We also talked to our favorite astrophysicist, Neil deGrasse Tyson.
First, there was Cosmos: A Personal Voyage (1980), Carl Sagan's groundbreaking scientific series. Then, Cosmos: A Spacetime Odyssey (2014), which ushered the show into the modern era through the thoughtful enthusiasm of its new "ambassador of the sciences" host, astrophysicist Neil deGrasse Tyson.
Now, with science and evidence-based research under siege like we haven't experienced in a lifetime, more Cosmos feels downright necessary, which is why I was ecstatic to hear the show would be coming back for another round as Cosmos: Possible Worlds.
At this year's Comic-Con , executive producers Seth MacFarlane, Ann Druyan, Brannon Braga and Jason Clark -- along with Tyson -- hosted a panel about the show's upcoming season and shared the same feeling: that in this anti-science climate we find ourselves in, viewers need the show now more than ever.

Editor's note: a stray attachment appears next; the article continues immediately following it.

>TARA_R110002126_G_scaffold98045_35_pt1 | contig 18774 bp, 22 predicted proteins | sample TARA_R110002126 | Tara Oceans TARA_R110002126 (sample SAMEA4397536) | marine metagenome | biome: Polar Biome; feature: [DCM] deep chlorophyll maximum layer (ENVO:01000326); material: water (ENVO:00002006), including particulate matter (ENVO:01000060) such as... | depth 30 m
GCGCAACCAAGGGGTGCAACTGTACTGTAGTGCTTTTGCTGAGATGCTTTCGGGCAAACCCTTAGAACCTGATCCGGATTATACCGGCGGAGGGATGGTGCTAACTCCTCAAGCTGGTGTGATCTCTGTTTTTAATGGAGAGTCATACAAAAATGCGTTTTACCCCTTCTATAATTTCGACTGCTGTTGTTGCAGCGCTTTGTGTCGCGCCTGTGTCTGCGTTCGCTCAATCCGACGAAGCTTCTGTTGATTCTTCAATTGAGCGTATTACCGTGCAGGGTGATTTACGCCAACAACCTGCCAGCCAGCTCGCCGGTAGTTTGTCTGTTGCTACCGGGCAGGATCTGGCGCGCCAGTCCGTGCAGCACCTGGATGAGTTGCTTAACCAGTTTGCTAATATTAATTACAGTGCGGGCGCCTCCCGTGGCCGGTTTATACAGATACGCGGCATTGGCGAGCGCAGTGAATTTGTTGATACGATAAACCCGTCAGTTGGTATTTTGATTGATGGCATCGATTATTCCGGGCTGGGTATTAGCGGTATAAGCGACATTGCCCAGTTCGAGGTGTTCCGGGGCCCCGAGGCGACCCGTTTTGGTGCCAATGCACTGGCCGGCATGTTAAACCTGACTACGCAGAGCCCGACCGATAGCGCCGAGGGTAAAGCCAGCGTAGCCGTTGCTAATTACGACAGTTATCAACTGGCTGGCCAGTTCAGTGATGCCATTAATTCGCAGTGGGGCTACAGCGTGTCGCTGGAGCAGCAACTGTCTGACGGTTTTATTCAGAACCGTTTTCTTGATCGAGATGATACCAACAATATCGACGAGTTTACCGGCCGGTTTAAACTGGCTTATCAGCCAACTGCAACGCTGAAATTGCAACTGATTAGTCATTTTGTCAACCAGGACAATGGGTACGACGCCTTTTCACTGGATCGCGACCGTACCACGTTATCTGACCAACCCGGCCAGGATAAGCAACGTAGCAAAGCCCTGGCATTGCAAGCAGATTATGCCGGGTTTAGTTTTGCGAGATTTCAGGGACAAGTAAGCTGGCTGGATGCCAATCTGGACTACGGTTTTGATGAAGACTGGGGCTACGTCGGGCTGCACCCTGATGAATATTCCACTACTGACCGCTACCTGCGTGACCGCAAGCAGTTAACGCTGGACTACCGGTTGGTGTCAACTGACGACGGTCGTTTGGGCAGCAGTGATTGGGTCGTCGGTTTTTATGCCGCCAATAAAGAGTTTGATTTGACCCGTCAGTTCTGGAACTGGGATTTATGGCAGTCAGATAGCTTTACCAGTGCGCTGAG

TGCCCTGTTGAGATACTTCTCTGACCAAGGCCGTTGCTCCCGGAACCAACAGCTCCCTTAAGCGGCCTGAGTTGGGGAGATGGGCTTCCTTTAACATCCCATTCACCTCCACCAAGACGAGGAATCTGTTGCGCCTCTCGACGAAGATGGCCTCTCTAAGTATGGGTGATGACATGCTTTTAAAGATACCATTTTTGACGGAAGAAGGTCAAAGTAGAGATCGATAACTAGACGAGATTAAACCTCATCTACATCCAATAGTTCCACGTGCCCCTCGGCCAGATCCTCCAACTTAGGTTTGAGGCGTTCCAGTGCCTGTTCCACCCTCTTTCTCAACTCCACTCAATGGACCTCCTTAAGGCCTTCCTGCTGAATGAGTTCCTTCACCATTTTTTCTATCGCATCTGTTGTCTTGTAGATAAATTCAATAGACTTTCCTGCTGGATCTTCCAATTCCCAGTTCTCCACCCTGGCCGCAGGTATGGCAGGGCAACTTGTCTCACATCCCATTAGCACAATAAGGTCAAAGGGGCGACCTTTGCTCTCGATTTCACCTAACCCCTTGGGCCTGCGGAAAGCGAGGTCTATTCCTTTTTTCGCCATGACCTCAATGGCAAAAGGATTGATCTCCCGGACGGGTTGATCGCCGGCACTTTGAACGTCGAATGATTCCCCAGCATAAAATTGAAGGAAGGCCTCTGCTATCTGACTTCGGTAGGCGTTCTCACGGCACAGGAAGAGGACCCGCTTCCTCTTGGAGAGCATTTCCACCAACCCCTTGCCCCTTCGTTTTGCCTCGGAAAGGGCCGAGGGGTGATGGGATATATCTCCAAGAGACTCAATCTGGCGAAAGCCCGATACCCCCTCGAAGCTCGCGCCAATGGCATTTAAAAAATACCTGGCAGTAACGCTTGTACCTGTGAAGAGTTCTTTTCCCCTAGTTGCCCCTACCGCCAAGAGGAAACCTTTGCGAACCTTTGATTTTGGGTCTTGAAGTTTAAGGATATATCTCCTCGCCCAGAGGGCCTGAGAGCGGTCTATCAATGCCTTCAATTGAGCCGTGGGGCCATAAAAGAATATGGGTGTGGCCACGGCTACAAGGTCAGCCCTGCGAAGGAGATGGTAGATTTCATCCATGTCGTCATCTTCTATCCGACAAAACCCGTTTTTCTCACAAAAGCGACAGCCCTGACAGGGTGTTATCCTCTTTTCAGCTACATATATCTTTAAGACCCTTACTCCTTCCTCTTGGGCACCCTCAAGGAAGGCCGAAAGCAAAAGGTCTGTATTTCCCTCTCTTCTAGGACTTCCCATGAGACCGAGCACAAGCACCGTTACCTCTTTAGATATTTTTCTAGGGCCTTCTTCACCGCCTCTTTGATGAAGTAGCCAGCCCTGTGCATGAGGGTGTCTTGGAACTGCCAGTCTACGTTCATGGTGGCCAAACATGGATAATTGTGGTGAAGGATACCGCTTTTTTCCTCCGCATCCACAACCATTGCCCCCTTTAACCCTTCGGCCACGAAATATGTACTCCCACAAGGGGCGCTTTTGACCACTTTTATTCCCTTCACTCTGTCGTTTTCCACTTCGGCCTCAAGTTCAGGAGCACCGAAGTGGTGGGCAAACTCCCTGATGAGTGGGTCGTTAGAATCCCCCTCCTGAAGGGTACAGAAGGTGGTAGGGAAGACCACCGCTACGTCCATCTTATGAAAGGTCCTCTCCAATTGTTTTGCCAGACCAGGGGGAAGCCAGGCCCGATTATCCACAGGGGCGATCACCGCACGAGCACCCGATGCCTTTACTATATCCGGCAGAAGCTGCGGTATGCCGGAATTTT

It might seem easiest to look at the state of the world and become numb to attempts to discredit the sciences, but not for these creators (though MacFarlane couldn't pass up the chance to crack wise about the irony of Fox being the network airing a series about scientific facts). As the panel went on, it was clear all of them had a deep appreciation and love of the scientific unknown, whether it was here on Earth or out among the stars. No cynicism or nihilism here, folks.
It seems like the overall message of the upcoming season is one of hope and encouragement. As long as humanity puts its differences aside, it can get down to protecting civilization -- the true test of our species. On the press line, Tyson was enthusiastic about the message of the show, saying it offers possible solutions, timelines and outcomes to the questions we need answered.
Fitting, then, that the new run of episodes is called Cosmos: Possible Worlds. It'll debut on Fox and National Geographic in March 2019.